In LatinAmerican Post, we explain three of the most critical points of this reform that excites the national government and worries the opposition .
LatinAmerican Post | Christopher Ramírez Hernández
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Leer en español: Colombia: ABC de la reforma a la salud de Gustavo Petro
On February 13, the president of Colombia, Gustavo Petro, in the company of his vice president, Francia Márquez, and the Minister of Health, Carolina Corcho, officially presented the Health Care System reform document in that country. That same day, it was filed before the House of Representatives, with the aim that it be Congress that approves or not the reform.
There are 180 pages with 18 chapters and 152 articles, which make up the document that today has become a topic of discussion in Colombia. While the ruling party defends this change as a strategy with which to "transform the system to cover the entire national territory", the opposition labels the reform as a setback in the country.
Thinking about this, LatinAmerican Post brings an ABC of what the health reform is , in view of the official document offered by the Colombian Government, and in favor of objectively explaining some of the most critical points of it.
Prevention and Prediction from the Territories
To begin, it is important to highlight that in addition to the universality that Gustavo Petro intends to ensure with his reform, prevention, and prediction are two terms and practices that the Executive defends.
“The change towards health for life proposes a preventive and predictive system. This implies guaranteeing the quality of life of Colombians to comprehensively cover all the factors that influence their health. From the satisfaction of their basic rights, through mental health care, to the monitoring and timely diagnosis of diseases”, explains the official document.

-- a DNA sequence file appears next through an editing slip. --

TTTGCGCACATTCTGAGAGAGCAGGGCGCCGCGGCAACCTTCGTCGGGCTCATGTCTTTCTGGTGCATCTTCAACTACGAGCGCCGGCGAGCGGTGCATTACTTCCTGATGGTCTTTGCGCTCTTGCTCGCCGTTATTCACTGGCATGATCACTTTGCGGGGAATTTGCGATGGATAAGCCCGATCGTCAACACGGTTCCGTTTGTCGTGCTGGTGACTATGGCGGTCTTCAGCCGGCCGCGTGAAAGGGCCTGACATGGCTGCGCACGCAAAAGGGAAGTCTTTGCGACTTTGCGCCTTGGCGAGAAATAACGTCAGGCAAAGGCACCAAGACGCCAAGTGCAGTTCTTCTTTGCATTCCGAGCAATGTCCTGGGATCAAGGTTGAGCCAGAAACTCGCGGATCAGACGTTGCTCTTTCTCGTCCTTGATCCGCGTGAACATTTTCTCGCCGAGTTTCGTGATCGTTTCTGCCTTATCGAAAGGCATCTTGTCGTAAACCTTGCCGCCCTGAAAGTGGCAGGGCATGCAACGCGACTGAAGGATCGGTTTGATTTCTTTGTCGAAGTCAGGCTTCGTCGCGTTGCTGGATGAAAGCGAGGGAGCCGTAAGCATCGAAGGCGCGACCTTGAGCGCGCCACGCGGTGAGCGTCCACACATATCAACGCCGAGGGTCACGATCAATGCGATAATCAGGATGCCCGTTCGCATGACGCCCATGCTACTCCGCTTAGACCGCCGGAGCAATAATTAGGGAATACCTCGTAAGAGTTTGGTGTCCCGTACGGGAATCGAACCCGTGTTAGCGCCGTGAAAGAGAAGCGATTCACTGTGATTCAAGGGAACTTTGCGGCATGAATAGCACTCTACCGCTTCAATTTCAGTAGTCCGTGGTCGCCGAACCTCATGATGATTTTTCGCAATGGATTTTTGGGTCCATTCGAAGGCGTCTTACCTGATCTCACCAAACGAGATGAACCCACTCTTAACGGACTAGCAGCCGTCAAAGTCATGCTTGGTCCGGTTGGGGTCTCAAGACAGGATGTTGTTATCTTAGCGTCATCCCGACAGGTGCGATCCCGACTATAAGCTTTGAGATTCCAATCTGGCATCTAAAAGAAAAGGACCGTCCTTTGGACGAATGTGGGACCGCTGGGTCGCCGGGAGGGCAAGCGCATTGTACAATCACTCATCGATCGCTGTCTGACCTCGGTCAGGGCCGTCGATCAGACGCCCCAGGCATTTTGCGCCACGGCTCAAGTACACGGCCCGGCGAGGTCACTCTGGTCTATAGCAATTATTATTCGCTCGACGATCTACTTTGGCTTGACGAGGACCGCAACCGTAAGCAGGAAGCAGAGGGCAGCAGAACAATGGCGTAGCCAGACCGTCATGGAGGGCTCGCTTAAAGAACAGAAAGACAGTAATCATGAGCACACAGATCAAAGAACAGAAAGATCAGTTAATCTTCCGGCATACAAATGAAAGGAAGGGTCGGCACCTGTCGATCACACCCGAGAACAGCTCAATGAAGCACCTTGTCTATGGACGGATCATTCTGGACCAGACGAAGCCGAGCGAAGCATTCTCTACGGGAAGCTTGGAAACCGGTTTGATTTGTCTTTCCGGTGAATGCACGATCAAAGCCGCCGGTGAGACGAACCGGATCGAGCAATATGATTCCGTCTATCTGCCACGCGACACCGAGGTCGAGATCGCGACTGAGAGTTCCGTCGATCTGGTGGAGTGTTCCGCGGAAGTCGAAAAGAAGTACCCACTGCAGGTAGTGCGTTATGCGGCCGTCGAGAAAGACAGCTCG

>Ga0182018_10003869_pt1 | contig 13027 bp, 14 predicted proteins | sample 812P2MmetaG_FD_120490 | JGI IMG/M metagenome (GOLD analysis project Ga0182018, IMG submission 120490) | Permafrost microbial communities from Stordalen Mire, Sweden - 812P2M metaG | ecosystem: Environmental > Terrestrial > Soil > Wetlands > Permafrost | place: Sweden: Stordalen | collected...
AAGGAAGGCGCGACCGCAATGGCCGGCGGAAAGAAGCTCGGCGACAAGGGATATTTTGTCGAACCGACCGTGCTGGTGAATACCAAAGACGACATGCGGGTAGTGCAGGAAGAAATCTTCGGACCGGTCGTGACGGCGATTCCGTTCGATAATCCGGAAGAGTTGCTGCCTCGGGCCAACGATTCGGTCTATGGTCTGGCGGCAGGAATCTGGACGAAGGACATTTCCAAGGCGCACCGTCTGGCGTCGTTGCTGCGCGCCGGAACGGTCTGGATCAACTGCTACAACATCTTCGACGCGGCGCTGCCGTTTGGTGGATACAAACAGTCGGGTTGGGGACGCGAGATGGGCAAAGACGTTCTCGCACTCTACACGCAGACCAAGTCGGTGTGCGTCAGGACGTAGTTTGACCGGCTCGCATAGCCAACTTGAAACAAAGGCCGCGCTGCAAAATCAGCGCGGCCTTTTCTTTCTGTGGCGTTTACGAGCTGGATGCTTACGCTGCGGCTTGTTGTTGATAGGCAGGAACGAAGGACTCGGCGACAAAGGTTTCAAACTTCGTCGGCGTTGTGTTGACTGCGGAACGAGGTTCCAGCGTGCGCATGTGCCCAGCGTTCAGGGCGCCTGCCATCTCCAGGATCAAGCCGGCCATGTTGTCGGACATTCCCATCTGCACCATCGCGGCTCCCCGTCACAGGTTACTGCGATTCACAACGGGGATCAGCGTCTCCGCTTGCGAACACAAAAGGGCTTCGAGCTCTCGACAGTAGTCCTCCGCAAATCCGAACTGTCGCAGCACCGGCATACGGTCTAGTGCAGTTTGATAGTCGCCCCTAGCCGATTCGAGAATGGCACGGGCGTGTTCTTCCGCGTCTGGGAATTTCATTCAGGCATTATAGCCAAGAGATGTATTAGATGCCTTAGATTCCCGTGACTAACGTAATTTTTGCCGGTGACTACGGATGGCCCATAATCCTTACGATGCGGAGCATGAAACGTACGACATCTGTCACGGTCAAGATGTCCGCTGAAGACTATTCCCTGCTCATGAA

To achieve this objective, the new health system will be based on a territorial rather than a population strategy, in which Colombians will receive medical care according to the geographical area in which they live.
In this sense, the Primary Care Centers (CAP by its Spanish acronym) enter as the protagonists of this reform, since they become the main (and almost unique) spaces that will attend to the health of Colombians.
According to the Government, the function of these CAPs "will not only be to care for patients, but to organize the territory in an average of 25 thousand people for each one and distributed according to the place of residence or work." In other words, the system changes in the sense that each citizen will be registered at a single office where they will be attended, and it will remain in a place close to their residence.
What is intended with this initiative is that the CAPs are responsible for their respective territories, not only in care in the physical sites, but also in visits to the families sheltered by their jurisdiction.